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Archive for the ‘Resources’ Category

Editorchat to Get a Winter Makeover

In Resources, Writing on December 2, 2009 at 5:34 pm

By Tim Beyers

After 11 months on the job, Editorchat is taking a break for the winter. Well, okay, not for the whole winter, but for December. My co-founder Lydia Dishman and I are taking the month to try and make the experience, and the blog, better.

You might say we’re returning to our roots. We’re taking time to remember why we started this thing. Here’s what we said back in March, when former BusinessWeek Executive Editor John A. Byrne joined us for a chat:

If you have yet to try Editorchat, think of it as the world’s cheapest, real-time writer’s conference covering issues of substance facing the publishing industry. We think these sorts of discussions are essential for survival as writers. Having BusinessWeek join us makes us think that we’re onto something.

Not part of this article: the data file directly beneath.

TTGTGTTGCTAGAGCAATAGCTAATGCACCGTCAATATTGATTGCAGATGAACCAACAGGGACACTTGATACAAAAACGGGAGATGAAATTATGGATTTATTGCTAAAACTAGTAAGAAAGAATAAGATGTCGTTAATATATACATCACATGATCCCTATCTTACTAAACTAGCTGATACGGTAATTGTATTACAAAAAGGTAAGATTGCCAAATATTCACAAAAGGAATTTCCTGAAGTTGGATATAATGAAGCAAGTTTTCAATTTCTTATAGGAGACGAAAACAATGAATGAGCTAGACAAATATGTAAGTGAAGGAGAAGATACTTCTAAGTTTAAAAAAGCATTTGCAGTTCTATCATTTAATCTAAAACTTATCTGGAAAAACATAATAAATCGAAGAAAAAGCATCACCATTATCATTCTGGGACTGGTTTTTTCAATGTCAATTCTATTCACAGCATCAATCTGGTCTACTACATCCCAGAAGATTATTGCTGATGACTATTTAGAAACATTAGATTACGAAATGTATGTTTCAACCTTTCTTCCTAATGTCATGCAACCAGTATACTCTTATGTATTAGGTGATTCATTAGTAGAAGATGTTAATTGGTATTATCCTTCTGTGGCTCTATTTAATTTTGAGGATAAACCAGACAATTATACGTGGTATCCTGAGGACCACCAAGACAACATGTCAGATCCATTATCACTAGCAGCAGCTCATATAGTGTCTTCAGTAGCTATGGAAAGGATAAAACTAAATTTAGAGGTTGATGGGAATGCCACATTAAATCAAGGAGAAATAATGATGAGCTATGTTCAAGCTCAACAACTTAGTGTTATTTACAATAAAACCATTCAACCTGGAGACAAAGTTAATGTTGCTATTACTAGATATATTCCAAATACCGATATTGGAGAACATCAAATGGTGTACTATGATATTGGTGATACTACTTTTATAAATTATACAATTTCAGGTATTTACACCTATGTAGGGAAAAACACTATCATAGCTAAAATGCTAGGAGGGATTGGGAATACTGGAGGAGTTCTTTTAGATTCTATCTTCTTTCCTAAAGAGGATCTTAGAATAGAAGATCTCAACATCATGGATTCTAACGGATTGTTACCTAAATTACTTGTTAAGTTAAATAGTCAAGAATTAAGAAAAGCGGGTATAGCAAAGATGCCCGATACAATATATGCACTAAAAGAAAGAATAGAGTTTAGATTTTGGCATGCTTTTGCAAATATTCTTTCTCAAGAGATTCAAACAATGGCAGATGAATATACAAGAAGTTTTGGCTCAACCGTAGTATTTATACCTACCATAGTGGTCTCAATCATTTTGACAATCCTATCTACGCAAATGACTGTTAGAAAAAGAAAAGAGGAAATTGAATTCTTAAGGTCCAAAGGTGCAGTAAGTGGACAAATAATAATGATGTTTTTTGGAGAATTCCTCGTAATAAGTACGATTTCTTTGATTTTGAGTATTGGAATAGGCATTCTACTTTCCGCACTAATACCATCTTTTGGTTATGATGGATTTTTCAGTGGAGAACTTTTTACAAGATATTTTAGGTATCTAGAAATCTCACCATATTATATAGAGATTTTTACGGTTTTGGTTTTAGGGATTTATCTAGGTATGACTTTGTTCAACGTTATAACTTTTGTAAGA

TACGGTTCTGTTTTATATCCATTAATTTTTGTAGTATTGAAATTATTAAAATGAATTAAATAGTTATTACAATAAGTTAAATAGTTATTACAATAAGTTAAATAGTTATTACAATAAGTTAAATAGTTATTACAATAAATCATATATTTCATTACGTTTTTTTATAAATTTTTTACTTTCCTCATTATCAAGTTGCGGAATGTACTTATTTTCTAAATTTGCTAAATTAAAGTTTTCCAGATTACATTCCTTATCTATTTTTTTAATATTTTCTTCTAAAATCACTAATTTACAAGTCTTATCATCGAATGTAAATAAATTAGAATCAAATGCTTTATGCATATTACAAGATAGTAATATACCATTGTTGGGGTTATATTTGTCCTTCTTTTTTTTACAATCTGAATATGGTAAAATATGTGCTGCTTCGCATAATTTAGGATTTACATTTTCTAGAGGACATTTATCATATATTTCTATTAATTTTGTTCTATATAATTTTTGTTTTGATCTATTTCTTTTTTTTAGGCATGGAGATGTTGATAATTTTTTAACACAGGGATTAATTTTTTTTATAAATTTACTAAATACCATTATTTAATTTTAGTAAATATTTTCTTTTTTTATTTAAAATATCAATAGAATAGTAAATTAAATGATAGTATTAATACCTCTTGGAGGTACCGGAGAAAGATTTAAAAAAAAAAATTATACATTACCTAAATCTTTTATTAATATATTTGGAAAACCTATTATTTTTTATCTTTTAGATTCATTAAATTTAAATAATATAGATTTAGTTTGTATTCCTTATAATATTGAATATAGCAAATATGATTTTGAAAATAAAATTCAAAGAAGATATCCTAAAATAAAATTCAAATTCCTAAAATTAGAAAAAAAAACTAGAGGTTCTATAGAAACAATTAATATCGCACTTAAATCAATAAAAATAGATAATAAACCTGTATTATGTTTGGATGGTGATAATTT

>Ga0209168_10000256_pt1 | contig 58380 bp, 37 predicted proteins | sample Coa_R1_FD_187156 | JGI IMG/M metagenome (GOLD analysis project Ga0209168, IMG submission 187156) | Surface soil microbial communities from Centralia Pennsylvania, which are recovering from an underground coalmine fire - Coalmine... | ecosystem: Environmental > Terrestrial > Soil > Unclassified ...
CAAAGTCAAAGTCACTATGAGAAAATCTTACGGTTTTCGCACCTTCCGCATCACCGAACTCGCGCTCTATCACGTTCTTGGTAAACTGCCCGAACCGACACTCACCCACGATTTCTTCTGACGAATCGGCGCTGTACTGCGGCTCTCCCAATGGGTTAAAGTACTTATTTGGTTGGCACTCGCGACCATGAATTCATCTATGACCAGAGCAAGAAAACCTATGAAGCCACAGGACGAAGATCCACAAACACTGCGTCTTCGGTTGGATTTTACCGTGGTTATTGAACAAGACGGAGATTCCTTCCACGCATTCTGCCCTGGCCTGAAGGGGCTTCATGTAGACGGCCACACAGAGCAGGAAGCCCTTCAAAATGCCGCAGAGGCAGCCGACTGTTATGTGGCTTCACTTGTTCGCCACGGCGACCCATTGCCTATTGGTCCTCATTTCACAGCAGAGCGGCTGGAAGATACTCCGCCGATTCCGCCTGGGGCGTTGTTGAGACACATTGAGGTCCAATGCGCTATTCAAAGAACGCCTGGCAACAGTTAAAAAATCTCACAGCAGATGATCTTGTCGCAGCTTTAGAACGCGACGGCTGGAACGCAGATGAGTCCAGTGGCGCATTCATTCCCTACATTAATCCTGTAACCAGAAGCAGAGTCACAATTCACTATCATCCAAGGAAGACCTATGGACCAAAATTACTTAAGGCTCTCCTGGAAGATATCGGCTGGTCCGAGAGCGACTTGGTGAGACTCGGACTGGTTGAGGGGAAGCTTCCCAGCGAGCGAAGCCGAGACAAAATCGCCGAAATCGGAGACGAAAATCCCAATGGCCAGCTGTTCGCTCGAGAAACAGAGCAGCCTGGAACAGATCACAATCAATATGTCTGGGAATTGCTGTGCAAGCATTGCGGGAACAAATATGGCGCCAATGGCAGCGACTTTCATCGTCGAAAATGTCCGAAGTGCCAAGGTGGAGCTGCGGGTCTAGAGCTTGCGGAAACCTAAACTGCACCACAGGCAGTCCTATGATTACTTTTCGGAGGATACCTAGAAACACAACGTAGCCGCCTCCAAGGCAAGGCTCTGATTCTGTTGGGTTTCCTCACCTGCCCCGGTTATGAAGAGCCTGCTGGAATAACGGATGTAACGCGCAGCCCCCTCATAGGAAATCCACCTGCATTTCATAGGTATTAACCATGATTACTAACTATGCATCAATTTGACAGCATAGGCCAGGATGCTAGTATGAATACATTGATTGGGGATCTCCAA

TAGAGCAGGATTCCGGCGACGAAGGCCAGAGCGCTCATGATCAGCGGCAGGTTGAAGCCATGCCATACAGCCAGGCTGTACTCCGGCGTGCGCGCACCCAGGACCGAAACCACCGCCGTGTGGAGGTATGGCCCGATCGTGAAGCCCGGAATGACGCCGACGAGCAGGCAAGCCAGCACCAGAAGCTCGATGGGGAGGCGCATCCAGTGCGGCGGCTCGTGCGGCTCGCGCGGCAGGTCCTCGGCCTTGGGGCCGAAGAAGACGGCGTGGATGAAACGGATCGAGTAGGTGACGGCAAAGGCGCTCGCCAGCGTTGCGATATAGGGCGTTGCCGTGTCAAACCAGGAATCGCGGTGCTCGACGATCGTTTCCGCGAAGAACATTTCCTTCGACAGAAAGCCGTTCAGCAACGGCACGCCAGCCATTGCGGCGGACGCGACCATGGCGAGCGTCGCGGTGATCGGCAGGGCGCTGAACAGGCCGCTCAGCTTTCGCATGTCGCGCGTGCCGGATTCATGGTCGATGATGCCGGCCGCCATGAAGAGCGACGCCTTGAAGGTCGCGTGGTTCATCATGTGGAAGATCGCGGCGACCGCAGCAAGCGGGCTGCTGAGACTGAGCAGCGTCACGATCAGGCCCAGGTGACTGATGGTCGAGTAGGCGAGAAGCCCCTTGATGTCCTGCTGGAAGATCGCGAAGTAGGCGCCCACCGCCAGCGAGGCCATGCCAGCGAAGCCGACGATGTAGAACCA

Read the rest of this entry »

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Editorchat Gets a Friend

In Resources, Writing on September 2, 2009 at 11:28 am

By Tim Beyers

Twitter sometimes acts like it’s in college; everything’s fine till someone throws a party.

Dozens are invited, of course. Tweets flow like beer and whiskey. Tweeps get louder and more obnoxious with each thread, right up until someone breaks a stereo — I mean, server — and the killjoys who weren’t invited hear the noise and call the cops.

Stumblers head for the exits. Some make it. Others enjoy a nice, quiet ride downtown to the drunk-tank. Everyone else passes out on the couch, waiting for Twitter to rally from its out-till-3-am alcohol and Cheetos bender.